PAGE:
5. Anyone seeking issuance of a special exception permit to operate a UAS, not otherwise permitted by other governmental authority, shall file an application with the Town Clerk on forms provided by the Town Clerk and pay the proscribed fee.
  6. Filing period: An application for a permit shall be filed with the Town Clerk not less than 15 days or more than 30 days prior to the date upon which the applicant proposes to conduct the activity.
  7. As part of the application for a permit to operate a UAS under the terms of this chapter, the applicant must provide proof of liability insurance, naming the Town of Hempstead as an additional insured.
  8. See link above for more details on the regulations.

Town of Oyster Bay Drone Laws:

The Town of Oyster Bay defines an UNMANNED AIRCRAFT SYSTEM (for the purpose of the law below) as any mechanical device weighing not less than two pounds which is airborne or may be caused to be airborne, including model airplanes and drones as well as any other similar mechanical device that is controlled by radio transmitter:

  1. The Town Board further limits the private use of UAS in the vicinity of Town of Oyster Bay facilities.
  2. The Town Board recognizes that the Federal Aviation Administration has authority to regulate the use of UAS by public entities as well as UAS used for commercial purposes and that no person shall operate a UAS for commercial purposes without the express permission of the FAA.
  3. No UAS may be taken off/launched from or landed at any Town facility, as defined herein, by any private, commercial, or business person or entity without approval of such use from the Town of Oyster Bay, as evidenced by a permit issued by the Town Clerk.
  4. A town facility is defined as any park, beach, cemetery, property, building or repair facility, under the ownership or control of the Town of Oyster Bay, or any of the Town departments.
  5. Anyone seeking issuance of a special exception permit to operate a UAS, not otherwise permitted by another governmental authority, shall file an application with the Town Clerk on forms provided by the Town Clerk.
  6. Permit period. For the period beginning on October 1 and concluding on April 31, a seasonal use permit shall be available to applicants satisfying the permitting requirements of this chapter. For the period beginning on May 1 and concluding on September 31, a nonseasonal use permit shall be available to applicants satisfying the permitting requirements of this chapter when the applicant intends to use a UAS at a Town facility between the hours of 9:00 a.m. and 7:00 p.m.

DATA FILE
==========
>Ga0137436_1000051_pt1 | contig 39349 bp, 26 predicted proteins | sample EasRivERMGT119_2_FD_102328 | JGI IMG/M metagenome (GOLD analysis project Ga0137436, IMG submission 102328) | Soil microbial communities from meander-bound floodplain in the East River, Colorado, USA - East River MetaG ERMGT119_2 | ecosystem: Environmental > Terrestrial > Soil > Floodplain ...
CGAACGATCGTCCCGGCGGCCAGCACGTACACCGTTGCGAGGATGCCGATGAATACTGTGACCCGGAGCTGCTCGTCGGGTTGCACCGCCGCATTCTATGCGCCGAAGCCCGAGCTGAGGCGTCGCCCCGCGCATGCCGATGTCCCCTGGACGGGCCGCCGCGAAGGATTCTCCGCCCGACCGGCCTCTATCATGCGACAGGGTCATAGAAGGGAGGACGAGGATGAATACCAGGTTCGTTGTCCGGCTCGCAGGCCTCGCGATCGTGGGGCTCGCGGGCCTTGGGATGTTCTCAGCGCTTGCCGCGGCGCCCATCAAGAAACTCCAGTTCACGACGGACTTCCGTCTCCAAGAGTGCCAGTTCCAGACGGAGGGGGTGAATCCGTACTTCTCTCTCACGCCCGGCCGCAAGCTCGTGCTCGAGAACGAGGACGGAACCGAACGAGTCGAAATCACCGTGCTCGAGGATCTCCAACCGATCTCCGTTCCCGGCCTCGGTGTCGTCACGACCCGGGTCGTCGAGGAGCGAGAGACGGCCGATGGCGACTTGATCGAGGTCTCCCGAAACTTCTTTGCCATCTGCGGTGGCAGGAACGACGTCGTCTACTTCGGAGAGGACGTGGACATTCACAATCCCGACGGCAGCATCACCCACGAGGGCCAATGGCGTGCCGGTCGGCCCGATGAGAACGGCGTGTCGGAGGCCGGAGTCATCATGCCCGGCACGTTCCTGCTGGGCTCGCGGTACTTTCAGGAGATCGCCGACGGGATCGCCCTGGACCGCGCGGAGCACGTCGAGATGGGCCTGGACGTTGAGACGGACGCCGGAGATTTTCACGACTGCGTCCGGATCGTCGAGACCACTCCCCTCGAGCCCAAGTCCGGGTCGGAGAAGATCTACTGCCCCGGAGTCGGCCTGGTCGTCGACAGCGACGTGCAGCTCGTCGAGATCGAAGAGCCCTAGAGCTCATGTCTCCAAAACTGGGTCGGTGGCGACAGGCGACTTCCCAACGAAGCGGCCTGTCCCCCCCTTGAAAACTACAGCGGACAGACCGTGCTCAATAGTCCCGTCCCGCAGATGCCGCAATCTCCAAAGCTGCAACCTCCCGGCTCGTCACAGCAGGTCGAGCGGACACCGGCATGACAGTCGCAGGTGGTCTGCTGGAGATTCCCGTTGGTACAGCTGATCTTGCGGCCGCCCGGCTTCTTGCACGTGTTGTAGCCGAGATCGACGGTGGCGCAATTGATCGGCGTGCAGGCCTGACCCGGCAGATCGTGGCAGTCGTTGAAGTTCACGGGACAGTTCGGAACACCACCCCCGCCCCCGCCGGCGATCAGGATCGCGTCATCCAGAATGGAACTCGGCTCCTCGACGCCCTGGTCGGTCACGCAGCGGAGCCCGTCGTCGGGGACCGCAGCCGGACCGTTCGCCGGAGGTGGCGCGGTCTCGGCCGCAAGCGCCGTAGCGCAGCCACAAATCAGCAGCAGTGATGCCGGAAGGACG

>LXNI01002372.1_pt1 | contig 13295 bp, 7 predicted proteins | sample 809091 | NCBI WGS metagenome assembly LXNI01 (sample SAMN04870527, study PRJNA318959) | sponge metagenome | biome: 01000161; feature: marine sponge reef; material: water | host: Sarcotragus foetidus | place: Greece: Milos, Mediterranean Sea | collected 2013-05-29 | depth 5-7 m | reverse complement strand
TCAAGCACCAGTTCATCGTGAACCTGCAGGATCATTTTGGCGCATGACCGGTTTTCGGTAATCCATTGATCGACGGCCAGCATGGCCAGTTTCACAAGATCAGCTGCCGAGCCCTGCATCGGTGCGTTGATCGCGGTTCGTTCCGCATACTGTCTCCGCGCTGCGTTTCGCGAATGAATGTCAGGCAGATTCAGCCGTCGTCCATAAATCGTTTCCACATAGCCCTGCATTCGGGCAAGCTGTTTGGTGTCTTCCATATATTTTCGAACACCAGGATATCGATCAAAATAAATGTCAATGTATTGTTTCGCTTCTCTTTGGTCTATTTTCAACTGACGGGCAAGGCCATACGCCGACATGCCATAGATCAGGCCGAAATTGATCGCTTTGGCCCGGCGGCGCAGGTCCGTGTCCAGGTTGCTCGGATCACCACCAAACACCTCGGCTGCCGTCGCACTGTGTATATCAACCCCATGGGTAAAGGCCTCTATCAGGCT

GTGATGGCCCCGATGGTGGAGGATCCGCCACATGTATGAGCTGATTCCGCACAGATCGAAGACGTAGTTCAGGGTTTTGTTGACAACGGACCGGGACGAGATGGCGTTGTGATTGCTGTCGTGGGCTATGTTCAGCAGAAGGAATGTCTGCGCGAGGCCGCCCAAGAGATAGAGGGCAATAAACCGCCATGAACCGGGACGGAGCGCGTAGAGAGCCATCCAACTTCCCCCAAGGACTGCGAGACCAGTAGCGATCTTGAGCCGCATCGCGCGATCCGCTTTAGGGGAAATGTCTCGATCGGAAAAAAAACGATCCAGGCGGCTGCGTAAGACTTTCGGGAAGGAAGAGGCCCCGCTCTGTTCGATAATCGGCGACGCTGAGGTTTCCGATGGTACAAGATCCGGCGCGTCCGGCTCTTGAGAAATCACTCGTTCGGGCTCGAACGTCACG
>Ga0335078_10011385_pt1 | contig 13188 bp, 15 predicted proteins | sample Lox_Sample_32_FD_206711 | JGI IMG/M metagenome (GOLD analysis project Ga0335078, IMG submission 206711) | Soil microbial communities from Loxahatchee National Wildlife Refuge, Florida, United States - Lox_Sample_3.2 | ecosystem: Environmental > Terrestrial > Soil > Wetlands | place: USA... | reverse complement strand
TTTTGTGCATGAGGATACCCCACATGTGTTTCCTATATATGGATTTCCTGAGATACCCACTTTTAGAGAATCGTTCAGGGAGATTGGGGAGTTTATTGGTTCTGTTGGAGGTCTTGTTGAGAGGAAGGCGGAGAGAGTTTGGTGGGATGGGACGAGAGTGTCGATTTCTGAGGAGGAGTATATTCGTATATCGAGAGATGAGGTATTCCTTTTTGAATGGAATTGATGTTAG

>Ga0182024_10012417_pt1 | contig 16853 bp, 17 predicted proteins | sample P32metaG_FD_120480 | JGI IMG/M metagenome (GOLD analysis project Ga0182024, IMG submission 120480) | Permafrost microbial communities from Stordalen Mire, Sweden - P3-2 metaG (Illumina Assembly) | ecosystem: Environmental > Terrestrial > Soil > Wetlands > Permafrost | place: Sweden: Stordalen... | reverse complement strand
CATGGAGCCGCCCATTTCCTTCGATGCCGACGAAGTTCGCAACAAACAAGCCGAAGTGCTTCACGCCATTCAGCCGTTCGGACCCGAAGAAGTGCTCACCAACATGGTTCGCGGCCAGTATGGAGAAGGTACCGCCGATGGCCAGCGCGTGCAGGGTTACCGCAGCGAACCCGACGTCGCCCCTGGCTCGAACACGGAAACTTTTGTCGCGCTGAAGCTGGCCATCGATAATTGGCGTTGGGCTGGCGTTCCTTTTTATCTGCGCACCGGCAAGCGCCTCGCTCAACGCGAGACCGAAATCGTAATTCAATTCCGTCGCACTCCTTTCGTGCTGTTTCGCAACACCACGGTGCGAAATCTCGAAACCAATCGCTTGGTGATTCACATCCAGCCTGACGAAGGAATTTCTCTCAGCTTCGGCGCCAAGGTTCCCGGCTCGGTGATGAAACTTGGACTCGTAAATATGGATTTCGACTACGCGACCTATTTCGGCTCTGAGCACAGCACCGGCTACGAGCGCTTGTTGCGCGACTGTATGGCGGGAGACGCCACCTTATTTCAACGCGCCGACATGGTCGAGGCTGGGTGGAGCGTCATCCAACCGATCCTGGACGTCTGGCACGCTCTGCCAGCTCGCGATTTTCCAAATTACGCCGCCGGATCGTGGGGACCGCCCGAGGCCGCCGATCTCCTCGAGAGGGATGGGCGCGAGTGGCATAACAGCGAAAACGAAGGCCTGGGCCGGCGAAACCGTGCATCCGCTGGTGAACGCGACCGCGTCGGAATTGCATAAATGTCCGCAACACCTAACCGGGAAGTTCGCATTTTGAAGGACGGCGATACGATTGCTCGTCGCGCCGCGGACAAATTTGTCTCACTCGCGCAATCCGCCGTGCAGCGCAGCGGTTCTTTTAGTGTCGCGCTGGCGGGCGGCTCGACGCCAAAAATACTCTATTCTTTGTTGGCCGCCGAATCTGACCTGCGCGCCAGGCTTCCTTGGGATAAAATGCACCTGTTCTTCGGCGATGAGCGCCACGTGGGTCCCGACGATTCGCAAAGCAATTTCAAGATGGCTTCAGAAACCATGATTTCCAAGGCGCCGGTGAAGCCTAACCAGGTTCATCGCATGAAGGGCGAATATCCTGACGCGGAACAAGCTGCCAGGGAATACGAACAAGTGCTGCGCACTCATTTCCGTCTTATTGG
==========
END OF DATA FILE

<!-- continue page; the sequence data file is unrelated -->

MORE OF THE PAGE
7. Filing period: The Town Clerk, where good cause is shown therefor, shall have the authority to consider any application hereunder which is filed less than 15 days prior to the proposed activity date.
  8. As part of the application for a permit to operate a UAS under the terms of this chapter, the applicant must provide proof of liability insurance, naming the Town of Oyster Bay as a named insured.
  9. See link above for more details on the regulations.

Great Neck Park District Drone Laws:

  1. The Great Neck Park District restricts the use, on and above Park District property and facilities, of unmanned aircraft vehicles (a/k/a “Drones”) by all persons and entities other than governmental agencies for governmental purposes.
  2. The Board may grant permission for the possession and/or operation of a Drone within, upon and above Park District Property, upon written application for such permission
  3. See link above for more details on the regulations.

Suffolk County Parks Drone Laws

Unmanned Aerial Vehicle Permit – an unmanned, powered aircraft that does not carry a human operator and can be autonomous or remotely piloted or operated (includes drones and model airplanes). Patrons wishing to fly UAVs in or over Suffolk County Parks must submit an Application for Unmanned Aerial Vehicle Permit to the Suffolk County Parks Operations Office in West Sayville.

Suffolk County UAV Flying Locations (UAV permit required):

  1. Blydenburgh County Park – Smithtown
  2. Cathedral Pines County Park – Middle Island
  3. Cedar Point County Park – East Hampton